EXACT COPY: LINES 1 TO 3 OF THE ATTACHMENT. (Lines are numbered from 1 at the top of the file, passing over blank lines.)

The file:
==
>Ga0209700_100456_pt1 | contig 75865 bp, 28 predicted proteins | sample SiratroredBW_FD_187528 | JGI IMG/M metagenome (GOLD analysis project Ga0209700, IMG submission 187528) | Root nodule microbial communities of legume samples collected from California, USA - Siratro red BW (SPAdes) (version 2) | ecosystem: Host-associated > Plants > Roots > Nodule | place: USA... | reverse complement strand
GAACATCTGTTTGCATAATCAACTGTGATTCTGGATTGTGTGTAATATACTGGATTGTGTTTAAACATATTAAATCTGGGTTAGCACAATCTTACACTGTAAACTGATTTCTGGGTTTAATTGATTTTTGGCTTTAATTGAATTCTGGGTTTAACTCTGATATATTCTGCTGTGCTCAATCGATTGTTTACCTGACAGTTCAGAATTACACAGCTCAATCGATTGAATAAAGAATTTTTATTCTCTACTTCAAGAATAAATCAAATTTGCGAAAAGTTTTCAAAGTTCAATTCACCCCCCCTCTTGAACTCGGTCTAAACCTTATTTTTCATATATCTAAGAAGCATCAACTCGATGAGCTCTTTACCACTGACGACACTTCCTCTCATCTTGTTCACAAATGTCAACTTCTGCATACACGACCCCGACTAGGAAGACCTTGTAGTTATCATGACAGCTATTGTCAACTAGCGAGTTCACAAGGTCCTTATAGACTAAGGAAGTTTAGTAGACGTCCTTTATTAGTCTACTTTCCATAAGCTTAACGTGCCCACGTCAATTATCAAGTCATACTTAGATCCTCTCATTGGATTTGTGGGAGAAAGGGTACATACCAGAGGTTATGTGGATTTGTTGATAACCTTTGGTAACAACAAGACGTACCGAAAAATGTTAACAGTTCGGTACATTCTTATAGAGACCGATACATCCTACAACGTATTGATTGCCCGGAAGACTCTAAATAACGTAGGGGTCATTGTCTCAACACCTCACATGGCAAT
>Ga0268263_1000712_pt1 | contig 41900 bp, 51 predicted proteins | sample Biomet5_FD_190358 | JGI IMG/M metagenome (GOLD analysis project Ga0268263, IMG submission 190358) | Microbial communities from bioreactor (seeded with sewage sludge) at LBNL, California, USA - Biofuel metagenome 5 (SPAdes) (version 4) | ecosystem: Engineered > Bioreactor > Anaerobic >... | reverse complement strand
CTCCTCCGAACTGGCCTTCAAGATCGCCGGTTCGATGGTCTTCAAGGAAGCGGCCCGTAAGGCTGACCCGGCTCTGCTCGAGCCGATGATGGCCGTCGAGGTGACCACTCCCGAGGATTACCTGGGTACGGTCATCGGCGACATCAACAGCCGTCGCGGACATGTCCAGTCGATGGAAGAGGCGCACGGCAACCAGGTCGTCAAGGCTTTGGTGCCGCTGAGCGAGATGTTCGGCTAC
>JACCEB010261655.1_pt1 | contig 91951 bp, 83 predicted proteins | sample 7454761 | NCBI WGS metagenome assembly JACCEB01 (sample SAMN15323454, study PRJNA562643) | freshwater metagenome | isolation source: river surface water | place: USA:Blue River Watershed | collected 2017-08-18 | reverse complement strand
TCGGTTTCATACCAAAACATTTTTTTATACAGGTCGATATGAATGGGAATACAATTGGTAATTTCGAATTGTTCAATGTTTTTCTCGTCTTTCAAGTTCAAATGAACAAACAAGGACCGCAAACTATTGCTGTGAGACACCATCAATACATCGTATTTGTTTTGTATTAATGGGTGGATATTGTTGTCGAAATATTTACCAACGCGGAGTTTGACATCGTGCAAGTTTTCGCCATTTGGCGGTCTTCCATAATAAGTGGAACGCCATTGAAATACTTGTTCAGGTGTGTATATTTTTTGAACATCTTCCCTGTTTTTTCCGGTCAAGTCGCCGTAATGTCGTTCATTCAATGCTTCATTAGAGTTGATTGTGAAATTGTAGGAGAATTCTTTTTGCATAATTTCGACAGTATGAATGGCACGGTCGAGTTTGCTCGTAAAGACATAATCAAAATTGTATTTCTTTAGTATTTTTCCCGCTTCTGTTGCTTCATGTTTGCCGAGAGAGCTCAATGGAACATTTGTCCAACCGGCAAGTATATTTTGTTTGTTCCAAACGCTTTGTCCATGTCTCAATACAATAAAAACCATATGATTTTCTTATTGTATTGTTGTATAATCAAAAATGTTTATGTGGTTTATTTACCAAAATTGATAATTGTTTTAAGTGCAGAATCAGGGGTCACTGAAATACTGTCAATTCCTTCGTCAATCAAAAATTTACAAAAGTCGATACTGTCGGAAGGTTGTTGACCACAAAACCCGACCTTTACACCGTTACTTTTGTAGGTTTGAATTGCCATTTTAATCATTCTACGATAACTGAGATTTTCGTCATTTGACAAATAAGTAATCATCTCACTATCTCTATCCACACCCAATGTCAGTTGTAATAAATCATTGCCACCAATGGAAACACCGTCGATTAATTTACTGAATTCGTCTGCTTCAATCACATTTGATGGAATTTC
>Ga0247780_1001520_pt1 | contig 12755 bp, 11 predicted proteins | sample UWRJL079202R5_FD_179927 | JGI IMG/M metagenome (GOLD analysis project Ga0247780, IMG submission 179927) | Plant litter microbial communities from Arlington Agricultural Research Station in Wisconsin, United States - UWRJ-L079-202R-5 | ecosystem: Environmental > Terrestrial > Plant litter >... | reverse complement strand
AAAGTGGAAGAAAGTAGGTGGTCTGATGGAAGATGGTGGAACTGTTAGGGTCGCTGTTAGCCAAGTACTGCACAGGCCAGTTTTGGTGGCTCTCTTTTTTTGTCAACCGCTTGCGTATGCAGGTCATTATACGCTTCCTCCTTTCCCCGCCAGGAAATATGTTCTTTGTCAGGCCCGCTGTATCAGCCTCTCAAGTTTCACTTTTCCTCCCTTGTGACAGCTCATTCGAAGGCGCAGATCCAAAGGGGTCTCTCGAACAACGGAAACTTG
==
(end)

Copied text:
>Ga0209700_100456_pt1 | contig 75865 bp, 28 predicted proteins | sample SiratroredBW_FD_187528 | JGI IMG/M metagenome (GOLD analysis project Ga0209700, IMG submission 187528) | Root nodule microbial communities of legume samples collected from California, USA - Siratro red BW (SPAdes) (version 2) | ecosystem: Host-associated > Plants > Roots > Nodule | place: USA... | reverse complement strand
GAACATCTGTTTGCATAATCAACTGTGATTCTGGATTGTGTGTAATATACTGGATTGTGTTTAAACATATTAAATCTGGGTTAGCACAATCTTACACTGTAAACTGATTTCTGGGTTTAATTGATTTTTGGCTTTAATTGAATTCTGGGTTTAACTCTGATATATTCTGCTGTGCTCAATCGATTGTTTACCTGACAGTTCAGAATTACACAGCTCAATCGATTGAATAAAGAATTTTTATTCTCTACTTCAAGAATAAATCAAATTTGCGAAAAGTTTTCAAAGTTCAATTCACCCCCCCTCTTGAACTCGGTCTAAACCTTATTTTTCATATATCTAAGAAGCATCAACTCGATGAGCTCTTTACCACTGACGACACTTCCTCTCATCTTGTTCACAAATGTCAACTTCTGCATACACGACCCCGACTAGGAAGACCTTGTAGTTATCATGACAGCTATTGTCAACTAGCGAGTTCACAAGGTCCTTATAGACTAAGGAAGTTTAGTAGACGTCCTTTATTAGTCTACTTTCCATAAGCTTAACGTGCCCACGTCAATTATCAAGTCATACTTAGATCCTCTCATTGGATTTGTGGGAGAAAGGGTACATACCAGAGGTTATGTGGATTTGTTGATAACCTTTGGTAACAACAAGACGTACCGAAAAATGTTAACAGTTCGGTACATTCTTATAGAGACCGATACATCCTACAACGTATTGATTGCCCGGAAGACTCTAAATAACGTAGGGGTCATTGTCTCAACACCTCACATGGCAAT
>Ga0268263_1000712_pt1 | contig 41900 bp, 51 predicted proteins | sample Biomet5_FD_190358 | JGI IMG/M metagenome (GOLD analysis project Ga0268263, IMG submission 190358) | Microbial communities from bioreactor (seeded with sewage sludge) at LBNL, California, USA - Biofuel metagenome 5 (SPAdes) (version 4) | ecosystem: Engineered > Bioreactor > Anaerobic >... | reverse complement strand